A Theory of Fine Art (Google eBook)

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Scribner, Armstrong,, 1874 - Aesthetics - 290 pages
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Page 106 - ... in an autumnal morning, without feeling an elevation of soul like the enthusiasm of devotion or poetry. Tell me, my dear friend, to what can this be owing! Are we a piece of machinery, which, like the ./Eolian harp, passive, takes the impression of the passing accident; or do these workings argue something within us above the trodden clod...
Page 252 - The Poet writes under one restriction only, namely, the necessity of giving immediate pleasure to a human Being possessed of that information which may be expected from him, not as a lawyer, a physician, a mariner, an astronomer, or a natural philosopher, but as a Man.
Page 212 - The intelligible forms of ancient poets, The fair humanities of old religion, The Power, the Beauty, and the Majesty, That had their haunts in dale, or piny mountain, Or forest by slow stream, or pebbly spring, Or chasms and wat'ry depths ; all these have vanished. They live no longer in the faith of reason...
Page 7 - It is a metaphor, taken from a passive sense of the human body, and transferred to things which are in their essence not passive, to intellectual acts and operations.
Page 254 - The objects of the Poet's thoughts are everywhere; though the eyes and senses of man are, it is true, his favourite guides, yet he will follow wheresoever he can find an atmosphere of sensation in which to move his wings.
Page 129 - Ye elves of hills, brooks, standing lakes and groves, And ye that on the sands with printless foot Do chase the ebbing Neptune and do fly him When he comes back...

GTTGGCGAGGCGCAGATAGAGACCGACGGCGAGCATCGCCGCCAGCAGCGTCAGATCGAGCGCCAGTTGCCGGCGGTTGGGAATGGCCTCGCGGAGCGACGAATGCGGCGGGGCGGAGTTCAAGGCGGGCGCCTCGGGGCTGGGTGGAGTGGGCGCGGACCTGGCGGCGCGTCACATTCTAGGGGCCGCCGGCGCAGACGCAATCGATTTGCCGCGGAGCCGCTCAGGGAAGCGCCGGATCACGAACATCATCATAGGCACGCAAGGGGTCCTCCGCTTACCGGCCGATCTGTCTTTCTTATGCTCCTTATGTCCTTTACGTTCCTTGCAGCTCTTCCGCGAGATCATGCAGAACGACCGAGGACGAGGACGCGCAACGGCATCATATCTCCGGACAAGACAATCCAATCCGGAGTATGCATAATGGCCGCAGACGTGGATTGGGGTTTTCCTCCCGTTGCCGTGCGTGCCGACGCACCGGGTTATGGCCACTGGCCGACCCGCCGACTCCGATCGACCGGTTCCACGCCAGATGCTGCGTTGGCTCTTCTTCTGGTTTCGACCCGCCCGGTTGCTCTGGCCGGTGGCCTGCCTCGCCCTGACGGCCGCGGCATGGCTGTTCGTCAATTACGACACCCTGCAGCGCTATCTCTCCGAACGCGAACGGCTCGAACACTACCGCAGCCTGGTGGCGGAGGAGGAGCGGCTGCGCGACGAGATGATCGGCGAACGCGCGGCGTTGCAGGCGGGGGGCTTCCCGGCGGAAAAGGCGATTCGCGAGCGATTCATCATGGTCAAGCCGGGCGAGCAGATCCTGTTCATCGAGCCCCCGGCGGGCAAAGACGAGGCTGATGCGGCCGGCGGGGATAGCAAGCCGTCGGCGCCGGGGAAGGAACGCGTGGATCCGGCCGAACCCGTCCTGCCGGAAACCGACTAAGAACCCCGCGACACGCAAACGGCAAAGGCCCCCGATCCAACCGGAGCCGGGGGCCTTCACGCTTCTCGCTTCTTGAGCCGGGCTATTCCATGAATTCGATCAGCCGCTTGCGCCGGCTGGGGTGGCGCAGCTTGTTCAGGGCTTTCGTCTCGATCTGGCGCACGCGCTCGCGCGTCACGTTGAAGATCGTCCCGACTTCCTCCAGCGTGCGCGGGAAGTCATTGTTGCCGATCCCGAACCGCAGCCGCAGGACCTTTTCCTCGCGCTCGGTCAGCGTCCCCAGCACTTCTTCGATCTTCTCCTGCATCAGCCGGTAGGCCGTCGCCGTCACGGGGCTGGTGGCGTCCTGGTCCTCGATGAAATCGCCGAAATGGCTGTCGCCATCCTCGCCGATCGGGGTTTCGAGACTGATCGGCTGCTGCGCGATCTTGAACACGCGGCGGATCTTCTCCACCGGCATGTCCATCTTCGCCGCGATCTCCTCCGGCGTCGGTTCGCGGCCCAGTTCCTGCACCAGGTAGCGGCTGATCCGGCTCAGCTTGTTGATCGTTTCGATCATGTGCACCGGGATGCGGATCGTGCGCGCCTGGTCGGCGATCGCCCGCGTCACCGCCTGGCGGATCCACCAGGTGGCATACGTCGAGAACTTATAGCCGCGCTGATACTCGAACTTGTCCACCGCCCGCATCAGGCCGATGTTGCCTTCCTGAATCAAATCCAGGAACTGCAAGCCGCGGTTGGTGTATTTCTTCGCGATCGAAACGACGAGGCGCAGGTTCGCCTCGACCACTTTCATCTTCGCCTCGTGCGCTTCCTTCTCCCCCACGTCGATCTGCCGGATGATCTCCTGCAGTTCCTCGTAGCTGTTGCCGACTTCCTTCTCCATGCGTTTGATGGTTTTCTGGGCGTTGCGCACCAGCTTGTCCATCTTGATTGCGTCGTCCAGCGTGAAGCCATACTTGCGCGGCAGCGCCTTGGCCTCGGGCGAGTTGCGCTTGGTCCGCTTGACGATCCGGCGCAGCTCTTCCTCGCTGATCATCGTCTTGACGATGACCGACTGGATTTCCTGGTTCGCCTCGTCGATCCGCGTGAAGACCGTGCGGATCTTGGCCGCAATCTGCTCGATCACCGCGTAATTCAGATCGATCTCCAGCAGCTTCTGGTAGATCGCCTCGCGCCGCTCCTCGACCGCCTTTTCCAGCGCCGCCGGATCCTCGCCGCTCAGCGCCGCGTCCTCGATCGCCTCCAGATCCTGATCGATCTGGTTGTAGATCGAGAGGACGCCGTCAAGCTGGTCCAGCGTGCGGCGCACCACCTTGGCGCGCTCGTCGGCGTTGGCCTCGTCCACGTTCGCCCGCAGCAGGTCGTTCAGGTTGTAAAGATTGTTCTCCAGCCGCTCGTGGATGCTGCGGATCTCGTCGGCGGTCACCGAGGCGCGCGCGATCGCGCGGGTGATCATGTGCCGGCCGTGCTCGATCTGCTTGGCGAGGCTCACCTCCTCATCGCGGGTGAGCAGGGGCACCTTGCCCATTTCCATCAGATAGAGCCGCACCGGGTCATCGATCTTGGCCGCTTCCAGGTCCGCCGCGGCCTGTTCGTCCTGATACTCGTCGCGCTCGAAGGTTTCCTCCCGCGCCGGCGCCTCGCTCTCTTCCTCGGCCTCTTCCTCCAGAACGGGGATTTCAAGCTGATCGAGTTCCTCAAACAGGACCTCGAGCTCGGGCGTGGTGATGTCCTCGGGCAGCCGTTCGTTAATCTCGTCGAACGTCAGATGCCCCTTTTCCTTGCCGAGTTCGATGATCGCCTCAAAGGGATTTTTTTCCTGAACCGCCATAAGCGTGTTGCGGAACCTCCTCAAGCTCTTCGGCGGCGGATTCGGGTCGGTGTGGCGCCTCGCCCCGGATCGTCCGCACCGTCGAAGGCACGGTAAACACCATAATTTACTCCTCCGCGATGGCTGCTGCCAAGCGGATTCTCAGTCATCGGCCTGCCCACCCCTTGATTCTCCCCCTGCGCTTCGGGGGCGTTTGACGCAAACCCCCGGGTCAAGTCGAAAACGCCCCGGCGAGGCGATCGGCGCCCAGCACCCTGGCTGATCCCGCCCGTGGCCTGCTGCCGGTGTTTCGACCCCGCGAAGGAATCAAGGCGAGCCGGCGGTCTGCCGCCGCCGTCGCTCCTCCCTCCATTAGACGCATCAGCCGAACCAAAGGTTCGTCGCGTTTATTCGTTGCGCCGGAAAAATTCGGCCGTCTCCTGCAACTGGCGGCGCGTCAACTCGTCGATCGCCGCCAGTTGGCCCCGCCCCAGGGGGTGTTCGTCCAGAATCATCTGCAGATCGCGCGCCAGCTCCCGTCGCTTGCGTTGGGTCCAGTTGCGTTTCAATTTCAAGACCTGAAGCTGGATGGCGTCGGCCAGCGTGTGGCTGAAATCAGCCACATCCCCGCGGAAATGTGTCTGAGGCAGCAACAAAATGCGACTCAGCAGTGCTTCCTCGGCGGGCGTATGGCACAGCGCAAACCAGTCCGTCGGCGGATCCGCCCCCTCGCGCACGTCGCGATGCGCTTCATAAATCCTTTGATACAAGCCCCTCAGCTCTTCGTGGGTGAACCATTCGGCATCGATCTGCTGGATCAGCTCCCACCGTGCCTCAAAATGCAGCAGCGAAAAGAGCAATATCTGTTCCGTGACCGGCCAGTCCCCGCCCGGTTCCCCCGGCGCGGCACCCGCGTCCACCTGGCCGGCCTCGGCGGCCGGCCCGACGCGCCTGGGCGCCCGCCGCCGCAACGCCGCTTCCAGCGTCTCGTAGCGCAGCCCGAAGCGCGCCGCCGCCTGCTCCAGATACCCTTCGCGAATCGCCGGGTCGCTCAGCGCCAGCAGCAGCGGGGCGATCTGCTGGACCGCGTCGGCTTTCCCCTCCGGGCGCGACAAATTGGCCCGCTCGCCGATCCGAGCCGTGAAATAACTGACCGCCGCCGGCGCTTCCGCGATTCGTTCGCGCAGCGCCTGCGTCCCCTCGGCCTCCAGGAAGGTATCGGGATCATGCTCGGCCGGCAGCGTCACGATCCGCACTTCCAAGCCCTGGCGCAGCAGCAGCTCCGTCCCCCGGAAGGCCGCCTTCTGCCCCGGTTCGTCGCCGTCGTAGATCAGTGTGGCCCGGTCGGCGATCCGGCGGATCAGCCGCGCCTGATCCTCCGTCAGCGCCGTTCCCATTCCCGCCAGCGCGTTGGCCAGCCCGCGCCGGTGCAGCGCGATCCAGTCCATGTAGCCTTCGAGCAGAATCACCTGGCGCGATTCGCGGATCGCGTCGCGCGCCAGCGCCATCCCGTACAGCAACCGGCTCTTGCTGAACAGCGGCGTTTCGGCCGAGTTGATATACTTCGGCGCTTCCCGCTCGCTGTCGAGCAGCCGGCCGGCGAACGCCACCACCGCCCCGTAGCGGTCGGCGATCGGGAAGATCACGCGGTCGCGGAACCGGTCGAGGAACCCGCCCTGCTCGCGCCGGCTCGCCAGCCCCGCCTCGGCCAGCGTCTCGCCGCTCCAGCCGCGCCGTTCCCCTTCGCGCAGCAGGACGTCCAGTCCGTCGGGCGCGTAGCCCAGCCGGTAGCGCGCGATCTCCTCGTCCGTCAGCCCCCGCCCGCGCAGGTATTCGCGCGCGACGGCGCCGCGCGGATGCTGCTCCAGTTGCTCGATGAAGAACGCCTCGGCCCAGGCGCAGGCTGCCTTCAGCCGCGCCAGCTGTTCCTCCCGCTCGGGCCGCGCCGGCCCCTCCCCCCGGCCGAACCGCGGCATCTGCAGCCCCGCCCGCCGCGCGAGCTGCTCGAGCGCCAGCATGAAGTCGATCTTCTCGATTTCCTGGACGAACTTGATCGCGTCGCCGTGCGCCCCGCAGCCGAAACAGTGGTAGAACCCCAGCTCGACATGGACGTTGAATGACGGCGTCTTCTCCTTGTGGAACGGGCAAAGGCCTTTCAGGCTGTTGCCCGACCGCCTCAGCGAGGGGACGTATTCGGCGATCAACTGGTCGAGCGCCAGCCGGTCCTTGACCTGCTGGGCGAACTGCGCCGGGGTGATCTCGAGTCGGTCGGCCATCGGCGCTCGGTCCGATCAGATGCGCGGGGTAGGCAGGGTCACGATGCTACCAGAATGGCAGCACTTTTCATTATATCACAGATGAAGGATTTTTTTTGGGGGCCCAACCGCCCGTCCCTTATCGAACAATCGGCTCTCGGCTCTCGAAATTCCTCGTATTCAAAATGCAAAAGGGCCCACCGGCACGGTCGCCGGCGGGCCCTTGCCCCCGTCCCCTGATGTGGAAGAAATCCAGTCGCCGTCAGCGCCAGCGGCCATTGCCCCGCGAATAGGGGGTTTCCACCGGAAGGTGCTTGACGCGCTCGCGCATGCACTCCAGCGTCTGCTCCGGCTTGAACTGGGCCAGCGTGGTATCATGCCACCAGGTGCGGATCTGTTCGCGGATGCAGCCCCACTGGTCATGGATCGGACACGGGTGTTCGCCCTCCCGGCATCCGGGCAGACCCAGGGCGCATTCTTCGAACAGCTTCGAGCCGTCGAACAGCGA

Page 106 - I have some favourite flowers in spring, among which are the mountain-daisy, the hare-bell, the fox-glove, the wild brier-rose, the budding birch, and the hoary hawthorn, that I view and hang over with particular delight.
Page 254 - ... if the time should ever come when these things shall be familiar to us, and the relations under which they are contemplated by the followers of these respective sciences shall be manifestly and palpably material to us as enjoying and suffering beings. If the time should ever come when what is now called science, thus familiarized to men, shall be ready to put on, as it were, a form of flesh and blood, the poet will lend his divine spirit to aid the transfiguration, and will welcome the being...
Page 125 - Neither let it be deemed too saucy a comparison to balance the highest point of man's wit with the efficacy of Nature ; but rather give right honour to the heavenly Maker of that maker, who, having made man to His own likeness, set him beyond and over all the works of that second nature : which in nothing he showeth so much as in Poetry, when with the force of a divine breath He bringeth things forth far surpassing her doings...
Page 171 - Each cast at the other, as when two black clouds, With heaven's artillery fraught, come rattling on Over the Caspian...

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